Consortium Against Terrorist Finance Aug. 17, 2016, 3:36pm

Humanitarian enterprises being manipulated for illicit purposes is not newsworthy in Gaza, but the World Vision case may be an exception. An indictment unsealed few weeks ago revealed that Israeli authorities have been investigating a new – and, in many regards, unprecedented – case of infiltration of the Gazan branch of an international charity by Hamas which has possibly gone undetected for several years. Prosecutors in Beersheba, Israel, levelled serious allegations against World Vision’s manager of operations in Gaza, Mohammed el-Halabi, who is accused of diverting conspicuous funds designated for civilian and humanitarian projects in the Gaza strip for terrorist financing purposes. While allegations remain to be confirmed, the extreme vulnerability of NGOs to terrorism financing especially in critical contexts is once again exposed, along with the necessity to rethink countermeasures to avoid further harm to local populations relying on humanitarian programs.

The charges against Halabi

World Vision is an evangelical Christian charity established in California in 1950 which currently operates in 97 different countries. The charity suspended its operations in Gaza shortly after Mohamed el-Halabi was arrested on June 15, 2016 at the Erez border crossing by Israeli prosecutors. After 50 days in custody mostly without access to a lawyer or family, Halabi was charged with directing considerable organizational funds to Hamas. Under Israeli interrogation, Halabi seemingly confessed to all charges, claiming that he had been a Hamas operative since youth and since he began working there in 2005, has infiltrated the charity and worked his way up its ranks. Israeli officials claimed that Halabi siphoned 60% of the organization’s Gaza funding – roughly $7.2 million a year for a total of $43 million of the charity’s funds – to pay Hamas fighters and operatives, to purchase weapons, and to sponsor the digging of tunnels used in terror operations aimed at Israeli security forces and civilians alike. In one instance – Halabi reportedly admitted – private and government grant donations funded the building of an entire Hamas military base.

Israel’s internal security agency, Shin Bet, stated that Halabi had established a complex and systematic methodology to send the funds to Hamas through creating fabricated humanitarian projects and ordering overstated receipts to get funds to the terror group. Shin Bet posited that, based on their investigations, some of the money intended for injured children was diverted by families fraudulently listing their children as hurt. Additionally, Halabi reportedly established fictitious humanitarian projects that diverted funds that were meant to aid farmers, fishermen, and the disabled. In addition to transferring funds, the intelligence agency also argued that Halabi transferred physical materials, equipment, and packages of food and medical aid to Hamas for their benefit rather than for Gazan civilians.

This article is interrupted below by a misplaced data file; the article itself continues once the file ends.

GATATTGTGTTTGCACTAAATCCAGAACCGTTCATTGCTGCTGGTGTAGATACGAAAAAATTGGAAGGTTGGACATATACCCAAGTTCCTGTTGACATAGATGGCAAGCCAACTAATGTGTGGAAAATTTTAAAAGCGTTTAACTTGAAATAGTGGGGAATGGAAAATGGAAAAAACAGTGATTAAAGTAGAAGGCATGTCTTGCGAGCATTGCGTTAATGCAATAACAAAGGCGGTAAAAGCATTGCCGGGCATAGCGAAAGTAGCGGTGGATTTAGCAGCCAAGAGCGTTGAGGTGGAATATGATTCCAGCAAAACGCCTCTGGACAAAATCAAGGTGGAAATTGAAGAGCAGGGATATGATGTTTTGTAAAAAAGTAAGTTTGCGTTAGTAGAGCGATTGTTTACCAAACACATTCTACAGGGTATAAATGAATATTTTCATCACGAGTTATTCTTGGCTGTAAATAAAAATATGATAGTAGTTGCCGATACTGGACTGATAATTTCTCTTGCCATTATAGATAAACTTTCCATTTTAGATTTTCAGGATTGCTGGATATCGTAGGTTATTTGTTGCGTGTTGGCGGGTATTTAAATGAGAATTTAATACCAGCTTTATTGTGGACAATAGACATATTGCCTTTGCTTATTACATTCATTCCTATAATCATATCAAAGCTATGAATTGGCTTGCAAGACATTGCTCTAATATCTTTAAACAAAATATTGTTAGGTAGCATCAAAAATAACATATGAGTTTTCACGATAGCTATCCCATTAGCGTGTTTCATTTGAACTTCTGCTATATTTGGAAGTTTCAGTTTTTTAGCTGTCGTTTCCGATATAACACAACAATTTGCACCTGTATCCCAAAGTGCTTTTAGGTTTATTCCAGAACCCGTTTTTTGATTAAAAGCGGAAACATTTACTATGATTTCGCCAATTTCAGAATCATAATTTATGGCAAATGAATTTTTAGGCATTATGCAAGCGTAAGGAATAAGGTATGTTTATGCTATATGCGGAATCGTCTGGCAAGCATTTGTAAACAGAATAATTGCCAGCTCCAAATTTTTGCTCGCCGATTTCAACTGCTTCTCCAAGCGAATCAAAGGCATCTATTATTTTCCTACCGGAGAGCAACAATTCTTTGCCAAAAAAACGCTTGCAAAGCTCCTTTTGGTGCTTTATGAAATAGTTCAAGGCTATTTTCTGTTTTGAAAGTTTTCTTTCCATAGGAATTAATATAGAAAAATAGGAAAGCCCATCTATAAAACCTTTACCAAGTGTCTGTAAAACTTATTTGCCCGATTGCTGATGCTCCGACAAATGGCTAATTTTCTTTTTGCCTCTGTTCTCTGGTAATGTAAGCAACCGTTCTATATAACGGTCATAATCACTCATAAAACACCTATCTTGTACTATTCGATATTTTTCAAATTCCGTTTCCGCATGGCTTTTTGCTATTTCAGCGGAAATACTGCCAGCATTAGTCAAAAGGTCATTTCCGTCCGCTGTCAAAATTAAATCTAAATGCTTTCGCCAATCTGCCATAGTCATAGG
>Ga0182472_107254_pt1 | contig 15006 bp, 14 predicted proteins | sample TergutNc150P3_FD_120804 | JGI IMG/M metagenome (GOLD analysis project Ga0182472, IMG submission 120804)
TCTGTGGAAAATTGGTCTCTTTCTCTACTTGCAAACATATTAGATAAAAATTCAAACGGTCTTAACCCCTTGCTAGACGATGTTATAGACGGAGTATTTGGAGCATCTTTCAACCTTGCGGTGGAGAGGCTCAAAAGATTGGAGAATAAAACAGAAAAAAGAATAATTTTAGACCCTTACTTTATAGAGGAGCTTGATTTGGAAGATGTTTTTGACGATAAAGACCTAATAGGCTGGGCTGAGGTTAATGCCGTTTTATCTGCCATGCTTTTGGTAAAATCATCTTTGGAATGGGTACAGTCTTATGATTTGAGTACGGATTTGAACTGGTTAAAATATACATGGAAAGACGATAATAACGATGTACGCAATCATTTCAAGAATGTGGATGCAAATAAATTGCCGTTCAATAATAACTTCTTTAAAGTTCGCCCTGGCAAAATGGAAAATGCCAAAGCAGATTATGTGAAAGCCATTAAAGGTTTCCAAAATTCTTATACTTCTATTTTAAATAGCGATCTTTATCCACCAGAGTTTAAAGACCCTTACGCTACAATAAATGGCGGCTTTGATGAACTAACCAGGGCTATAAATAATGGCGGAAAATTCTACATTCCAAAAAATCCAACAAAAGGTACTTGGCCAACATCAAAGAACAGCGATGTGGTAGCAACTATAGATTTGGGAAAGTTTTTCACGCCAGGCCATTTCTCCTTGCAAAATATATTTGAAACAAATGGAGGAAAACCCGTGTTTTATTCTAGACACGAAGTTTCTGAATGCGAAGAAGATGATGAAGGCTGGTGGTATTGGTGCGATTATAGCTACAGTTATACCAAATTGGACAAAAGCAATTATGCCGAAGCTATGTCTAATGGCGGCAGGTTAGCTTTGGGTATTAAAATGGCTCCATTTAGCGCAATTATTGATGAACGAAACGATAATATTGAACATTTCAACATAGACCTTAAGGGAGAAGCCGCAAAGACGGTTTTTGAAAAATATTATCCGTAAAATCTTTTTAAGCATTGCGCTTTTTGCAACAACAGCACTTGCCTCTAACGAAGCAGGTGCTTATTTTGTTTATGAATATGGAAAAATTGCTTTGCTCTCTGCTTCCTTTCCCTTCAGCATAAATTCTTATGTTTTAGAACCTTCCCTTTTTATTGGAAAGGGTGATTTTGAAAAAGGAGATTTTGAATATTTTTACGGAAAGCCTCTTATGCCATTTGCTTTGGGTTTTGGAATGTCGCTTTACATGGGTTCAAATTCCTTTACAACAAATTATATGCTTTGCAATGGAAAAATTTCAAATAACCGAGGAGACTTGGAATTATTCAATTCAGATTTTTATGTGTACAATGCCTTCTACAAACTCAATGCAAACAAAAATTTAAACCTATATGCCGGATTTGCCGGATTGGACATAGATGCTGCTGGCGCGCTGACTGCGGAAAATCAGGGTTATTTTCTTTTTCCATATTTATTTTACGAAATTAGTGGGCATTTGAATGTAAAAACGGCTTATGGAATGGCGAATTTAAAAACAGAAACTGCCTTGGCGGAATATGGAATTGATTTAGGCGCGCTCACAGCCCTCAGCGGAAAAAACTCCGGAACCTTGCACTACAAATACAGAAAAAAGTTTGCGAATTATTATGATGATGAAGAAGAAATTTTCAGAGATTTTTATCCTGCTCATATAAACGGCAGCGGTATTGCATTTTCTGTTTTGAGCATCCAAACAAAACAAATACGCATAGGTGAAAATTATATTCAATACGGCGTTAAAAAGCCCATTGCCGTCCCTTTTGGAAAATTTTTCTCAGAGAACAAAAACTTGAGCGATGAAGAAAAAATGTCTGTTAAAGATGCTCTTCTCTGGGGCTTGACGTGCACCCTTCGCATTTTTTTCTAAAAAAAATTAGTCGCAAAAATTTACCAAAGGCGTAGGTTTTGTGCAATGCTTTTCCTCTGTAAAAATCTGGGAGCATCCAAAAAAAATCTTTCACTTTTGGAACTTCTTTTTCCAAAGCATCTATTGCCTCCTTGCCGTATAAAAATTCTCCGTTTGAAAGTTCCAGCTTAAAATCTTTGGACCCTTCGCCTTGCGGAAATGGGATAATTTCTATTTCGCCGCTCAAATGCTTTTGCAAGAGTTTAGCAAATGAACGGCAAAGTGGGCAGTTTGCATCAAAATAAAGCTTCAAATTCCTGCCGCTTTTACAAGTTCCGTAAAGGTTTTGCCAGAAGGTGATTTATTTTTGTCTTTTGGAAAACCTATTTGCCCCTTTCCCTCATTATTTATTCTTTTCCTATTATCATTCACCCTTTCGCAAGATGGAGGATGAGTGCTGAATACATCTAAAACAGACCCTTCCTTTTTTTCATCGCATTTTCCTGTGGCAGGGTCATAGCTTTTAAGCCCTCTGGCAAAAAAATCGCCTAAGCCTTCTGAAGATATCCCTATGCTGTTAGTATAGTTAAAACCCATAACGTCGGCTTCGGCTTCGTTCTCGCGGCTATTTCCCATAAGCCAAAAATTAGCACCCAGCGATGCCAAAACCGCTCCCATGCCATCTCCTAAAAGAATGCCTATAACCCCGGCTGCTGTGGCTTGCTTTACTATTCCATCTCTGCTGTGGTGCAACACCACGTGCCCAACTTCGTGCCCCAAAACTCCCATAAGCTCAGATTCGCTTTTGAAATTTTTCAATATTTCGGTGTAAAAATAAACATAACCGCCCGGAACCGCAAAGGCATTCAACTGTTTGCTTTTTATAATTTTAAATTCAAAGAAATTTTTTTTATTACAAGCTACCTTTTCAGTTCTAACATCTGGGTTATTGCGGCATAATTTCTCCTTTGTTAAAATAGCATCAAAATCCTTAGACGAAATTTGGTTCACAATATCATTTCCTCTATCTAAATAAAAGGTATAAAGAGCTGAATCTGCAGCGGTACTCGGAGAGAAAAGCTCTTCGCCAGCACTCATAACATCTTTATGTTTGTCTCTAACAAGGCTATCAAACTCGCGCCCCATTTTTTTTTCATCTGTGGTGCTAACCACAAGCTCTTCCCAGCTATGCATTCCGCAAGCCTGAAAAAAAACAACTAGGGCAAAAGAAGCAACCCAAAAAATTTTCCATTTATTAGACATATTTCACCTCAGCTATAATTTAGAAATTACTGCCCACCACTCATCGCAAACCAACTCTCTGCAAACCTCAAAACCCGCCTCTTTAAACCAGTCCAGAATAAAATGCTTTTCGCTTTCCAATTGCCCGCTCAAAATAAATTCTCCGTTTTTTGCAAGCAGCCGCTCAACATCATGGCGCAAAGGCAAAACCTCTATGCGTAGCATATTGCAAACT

Ineffective internal control mechanisms

If confirmed, these allegations would suggest that Halabi has successfully worked around the organization’s internal and independent audits for years. World Vision has its employees’ accountability capped to a predetermined signing authority, in line with the prescriptions defined by a binding contract called “Covenant of Partnership” signed by all members of the World Vision partnership to ensure that humanitarian funds are not mishandled, among other things. Moreover, the international auditing firm PricewaterhouseCoopers audits World Vision on a yearly basis. However, in some respects, World Vision’s internal control mechanisms leave the charity vulnerable to financial mismanagement, especially when it comes to direct project funding. A specific clause of the Covenant of Partnership can be easily manipulated to direct funds to shell organizations which may only be superficially verified. In addition, the way in which World Vision is structured – though interdependent federal offices under different levels of central control – and its large size could easily allow for funding to be mishandled and go undetected. The World Vision Gaza branch’s annual reports entail transparency issues as well, in that those reports do not specify a separate budget for Gaza-based operations.